2. We have here the motive, or confideration, ftimulating and

Ayuper, fignifies to raise up, or awake, i, e. your minds, which are, as it were, fleepy or flumbering, and dull, &c. Pool's fynopfis,

provoking him to this diligence; "knowing that I must shortly put off this tabernacle, even as the Lord Jefus Christ hath thewed me." In which words he gives an account of, (1) The speedinefs; (2.) neceffity; (3.) voluntarinefs of his death, and the way and means by which he knew it. All these must be confidered fingly and apart, and then valued all together, as they amount to a weighty argument or motive to excite him to diligence in his duty.

(1.) He reflects upon the speedinefs or near approach of his death. "I must [† shortly] put off this my tabernacle ;" which is a form of speech of the fame importance with that of Paul, 2 Tim. iv. 6. “The time of my departure is at hand," my time' in the body is almost at an end.

(2.) The neceffity of his death: It is not I may, but I must put off this my tabernacle; yea, I must put it off shortly; for fo the Lord hath fhewed him: Chrift had fignified it exprefly to him, John xxi, 18, 19. And befide this, most expofitors think this clause refers to fome special vifion or revelation which Peter had of the time and manner of his own death: fo that befides the natural neceffity, or the inevitablenefs of his death by the law of nature, he was certified of it by special revelation. We have bere alfo,

(3.) The voluntarinefs of his death; for voluntarinefs is confiftent enough with the neceffity of the event. I must put off, or lay down my tabernacle; he faith not, I must be torn, or rent by violence from it, but I must depofe, or lay it down.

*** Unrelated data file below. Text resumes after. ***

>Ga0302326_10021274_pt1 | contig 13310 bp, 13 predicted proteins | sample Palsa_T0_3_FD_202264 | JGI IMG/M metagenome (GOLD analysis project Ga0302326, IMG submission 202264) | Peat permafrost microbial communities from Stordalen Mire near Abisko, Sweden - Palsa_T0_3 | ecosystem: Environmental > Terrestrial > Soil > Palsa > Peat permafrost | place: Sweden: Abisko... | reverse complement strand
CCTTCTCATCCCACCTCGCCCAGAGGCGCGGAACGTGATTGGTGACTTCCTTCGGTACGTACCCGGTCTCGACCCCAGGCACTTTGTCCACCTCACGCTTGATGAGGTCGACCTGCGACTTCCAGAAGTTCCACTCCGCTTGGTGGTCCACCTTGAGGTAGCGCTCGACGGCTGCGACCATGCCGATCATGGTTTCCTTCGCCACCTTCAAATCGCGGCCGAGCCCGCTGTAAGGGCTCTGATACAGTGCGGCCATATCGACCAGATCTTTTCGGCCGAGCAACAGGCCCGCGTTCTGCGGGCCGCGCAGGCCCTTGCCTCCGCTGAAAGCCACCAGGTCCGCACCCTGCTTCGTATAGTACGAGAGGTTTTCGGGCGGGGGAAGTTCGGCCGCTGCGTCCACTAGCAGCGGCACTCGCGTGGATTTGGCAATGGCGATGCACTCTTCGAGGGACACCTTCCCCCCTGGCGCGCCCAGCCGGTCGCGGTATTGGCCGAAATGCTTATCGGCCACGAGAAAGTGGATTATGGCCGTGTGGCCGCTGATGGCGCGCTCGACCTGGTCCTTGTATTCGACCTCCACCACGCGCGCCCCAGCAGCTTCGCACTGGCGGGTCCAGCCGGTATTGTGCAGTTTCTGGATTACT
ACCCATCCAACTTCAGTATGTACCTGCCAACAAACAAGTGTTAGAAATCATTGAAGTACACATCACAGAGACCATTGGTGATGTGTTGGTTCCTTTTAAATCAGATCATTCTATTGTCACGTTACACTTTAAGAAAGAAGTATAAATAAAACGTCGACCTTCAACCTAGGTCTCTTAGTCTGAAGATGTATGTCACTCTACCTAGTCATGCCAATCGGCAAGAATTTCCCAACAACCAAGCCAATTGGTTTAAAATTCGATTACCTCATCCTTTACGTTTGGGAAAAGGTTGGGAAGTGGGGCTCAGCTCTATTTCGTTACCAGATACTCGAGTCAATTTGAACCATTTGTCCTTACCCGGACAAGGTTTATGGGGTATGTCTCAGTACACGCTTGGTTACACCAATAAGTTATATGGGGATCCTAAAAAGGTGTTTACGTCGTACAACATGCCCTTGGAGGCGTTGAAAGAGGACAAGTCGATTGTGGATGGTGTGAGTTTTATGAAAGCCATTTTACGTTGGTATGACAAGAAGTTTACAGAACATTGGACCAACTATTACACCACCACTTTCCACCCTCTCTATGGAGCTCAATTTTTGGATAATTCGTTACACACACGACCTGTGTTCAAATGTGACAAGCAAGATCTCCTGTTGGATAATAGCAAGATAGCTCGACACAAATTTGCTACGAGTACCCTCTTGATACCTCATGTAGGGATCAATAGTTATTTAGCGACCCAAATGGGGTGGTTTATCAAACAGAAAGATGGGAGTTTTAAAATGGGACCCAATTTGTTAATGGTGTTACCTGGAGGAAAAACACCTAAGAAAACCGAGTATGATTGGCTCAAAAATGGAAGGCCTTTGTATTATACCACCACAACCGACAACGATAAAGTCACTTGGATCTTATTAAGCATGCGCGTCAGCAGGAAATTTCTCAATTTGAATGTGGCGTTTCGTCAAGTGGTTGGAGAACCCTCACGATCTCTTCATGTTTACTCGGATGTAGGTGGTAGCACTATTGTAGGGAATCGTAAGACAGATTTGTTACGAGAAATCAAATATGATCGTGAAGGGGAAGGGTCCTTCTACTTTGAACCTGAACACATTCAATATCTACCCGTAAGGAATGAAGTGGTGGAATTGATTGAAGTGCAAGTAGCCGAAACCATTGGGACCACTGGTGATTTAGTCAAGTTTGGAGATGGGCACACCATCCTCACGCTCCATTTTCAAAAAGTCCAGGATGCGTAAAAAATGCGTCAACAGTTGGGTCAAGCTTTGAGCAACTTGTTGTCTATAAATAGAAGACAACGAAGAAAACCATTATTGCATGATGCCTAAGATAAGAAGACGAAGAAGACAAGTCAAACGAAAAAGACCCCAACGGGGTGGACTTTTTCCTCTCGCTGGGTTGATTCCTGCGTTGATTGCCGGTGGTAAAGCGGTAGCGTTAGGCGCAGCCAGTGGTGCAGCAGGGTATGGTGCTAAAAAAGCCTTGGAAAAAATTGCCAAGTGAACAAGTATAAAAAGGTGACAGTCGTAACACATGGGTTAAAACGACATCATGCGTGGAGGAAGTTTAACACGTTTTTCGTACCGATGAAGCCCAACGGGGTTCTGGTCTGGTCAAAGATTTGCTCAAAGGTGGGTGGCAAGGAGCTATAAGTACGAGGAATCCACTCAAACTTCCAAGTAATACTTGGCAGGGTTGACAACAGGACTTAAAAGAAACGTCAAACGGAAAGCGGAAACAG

Camero will have the word here used for death, properly to fignify the laying down of one's garments: he made no more of putting off his body than his garment.

Upon the confideration of the whole matter, the speedinefs of his death which he knew to be at hand; the neceffity of it, that when it came he must be gone from, and could be no more useful to them; and his own inclination to be with Chrift in a better state, being as willing to be gone, as a weary traveller to be at home; he judged it meet, or becoming him, as he was called of Chrift to feed his fheep, as he was gifted extraordina

Taxon brevi futurum, Every Chriftian knows not the time of his death, as Peter did by special revelation.--But though we know it not by a word spoken to us in particular, we know it by a word written for all in common, Eccl. ix. 5. "The living know that * they must die.”

↑ He calls it a putting off or laying down, thereby fignifying his willingness to die for Chrift. Pool

rily for the church's fervice, full of fpiritual excellencies, ali which in a fhort time would be taken away from them by death: I fay, upon all these accounts, he could not but judge it meet to be stirring them up, and every way ftriving to be as ufeful as he could. Hence the note will be,

Doct. How strong foever the affections and inclinations of fouls are to the fleshly tabernacles they now live in, yet they must put them off, and that Speedily.

The point lies very plain before us in the fcriptures. That is a remarkable expreffion we have in Job xvi. 22. "When a few years are come, I fhall go the way whence I thall "not return." In the Hebrew it is, " " When "the years of number, or my numbred years are come; years "fo numbred, that they are circumfcribed in a very short period "of time." When those few years are past, then I must go to my long home, my everlasting abode, never more to return to this world: "The way whence I fhall not return;" elsewhere called "the way of all flesh," Josh. xxiii. 15. and "the way of "all the earth," I Kings ii. 2.

(1.) The certainty of death, Job xvi. 22.